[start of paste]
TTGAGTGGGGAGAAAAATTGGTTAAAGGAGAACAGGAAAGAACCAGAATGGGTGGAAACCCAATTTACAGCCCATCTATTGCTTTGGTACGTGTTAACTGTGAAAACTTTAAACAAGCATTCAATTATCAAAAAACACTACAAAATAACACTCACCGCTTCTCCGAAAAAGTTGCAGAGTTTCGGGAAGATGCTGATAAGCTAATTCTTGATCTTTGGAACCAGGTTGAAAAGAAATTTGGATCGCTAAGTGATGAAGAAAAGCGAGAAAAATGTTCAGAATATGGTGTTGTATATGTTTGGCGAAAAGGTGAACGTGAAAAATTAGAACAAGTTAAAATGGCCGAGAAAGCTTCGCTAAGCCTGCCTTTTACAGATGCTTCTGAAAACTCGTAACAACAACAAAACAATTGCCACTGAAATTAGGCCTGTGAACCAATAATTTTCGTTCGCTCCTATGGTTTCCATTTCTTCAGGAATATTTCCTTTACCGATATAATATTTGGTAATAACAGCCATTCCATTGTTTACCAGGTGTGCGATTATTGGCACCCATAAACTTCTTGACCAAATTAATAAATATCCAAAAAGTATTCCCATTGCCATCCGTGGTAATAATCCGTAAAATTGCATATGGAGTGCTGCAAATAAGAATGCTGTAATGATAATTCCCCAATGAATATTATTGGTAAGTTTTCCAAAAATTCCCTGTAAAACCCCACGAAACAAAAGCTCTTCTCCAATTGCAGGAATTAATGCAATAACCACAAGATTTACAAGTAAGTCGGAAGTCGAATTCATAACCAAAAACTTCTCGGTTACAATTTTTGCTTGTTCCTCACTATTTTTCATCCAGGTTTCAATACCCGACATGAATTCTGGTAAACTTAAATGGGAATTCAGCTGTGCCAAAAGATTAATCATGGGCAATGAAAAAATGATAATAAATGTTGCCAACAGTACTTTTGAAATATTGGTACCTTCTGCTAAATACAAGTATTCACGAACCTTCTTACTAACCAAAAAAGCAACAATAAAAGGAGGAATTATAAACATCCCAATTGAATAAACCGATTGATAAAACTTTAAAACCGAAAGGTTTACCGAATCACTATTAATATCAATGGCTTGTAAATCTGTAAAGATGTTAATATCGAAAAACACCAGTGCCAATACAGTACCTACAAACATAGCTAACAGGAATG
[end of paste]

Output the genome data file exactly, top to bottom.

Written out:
TTGAGTGGGGAGAAAAATTGGTTAAAGGAGAACAGGAAAGAACCAGAATGGGTGGAAACCCAATTTACAGCCCATCTATTGCTTTGGTACGTGTTAACTGTGAAAACTTTAAACAAGCATTCAATTATCAAAAAACACTACAAAATAACACTCACCGCTTCTCCGAAAAAGTTGCAGAGTTTCGGGAAGATGCTGATAAGCTAATTCTTGATCTTTGGAACCAGGTTGAAAAGAAATTTGGATCGCTAAGTGATGAAGAAAAGCGAGAAAAATGTTCAGAATATGGTGTTGTATATGTTTGGCGAAAAGGTGAACGTGAAAAATTAGAACAAGTTAAAATGGCCGAGAAAGCTTCGCTAAGCCTGCCTTTTACAGATGCTTCTGAAAACTCGTAACAACAACAAAACAATTGCCACTGAAATTAGGCCTGTGAACCAATAATTTTCGTTCGCTCCTATGGTTTCCATTTCTTCAGGAATATTTCCTTTACCGATATAATATTTGGTAATAACAGCCATTCCATTGTTTACCAGGTGTGCGATTATTGGCACCCATAAACTTCTTGACCAAATTAATAAATATCCAAAAAGTATTCCCATTGCCATCCGTGGTAATAATCCGTAAAATTGCATATGGAGTGCTGCAAATAAGAATGCTGTAATGATAATTCCCCAATGAATATTATTGGTAAGTTTTCCAAAAATTCCCTGTAAAACCCCACGAAACAAAAGCTCTTCTCCAATTGCAGGAATTAATGCAATAACCACAAGATTTACAAGTAAGTCGGAAGTCGAATTCATAACCAAAAACTTCTCGGTTACAATTTTTGCTTGTTCCTCACTATTTTTCATCCAGGTTTCAATACCCGACATGAATTCTGGTAAACTTAAATGGGAATTCAGCTGTGCCAAAAGATTAATCATGGGCAATGAAAAAATGATAATAAATGTTGCCAACAGTACTTTTGAAATATTGGTACCTTCTGCTAAATACAAGTATTCACGAACCTTCTTACTAACCAAAAAAGCAACAATAAAAGGAGGAATTATAAACATCCCAATTGAATAAACCGATTGATAAAACTTTAAAACCGAAAGGTTTACCGAATCACTATTAATATCAATGGCTTGTAAATCTGTAAAGATGTTAATATCGAAAAACACCAGTGCCAATACAGTACCTACAAACATAGCTAACAGGAATG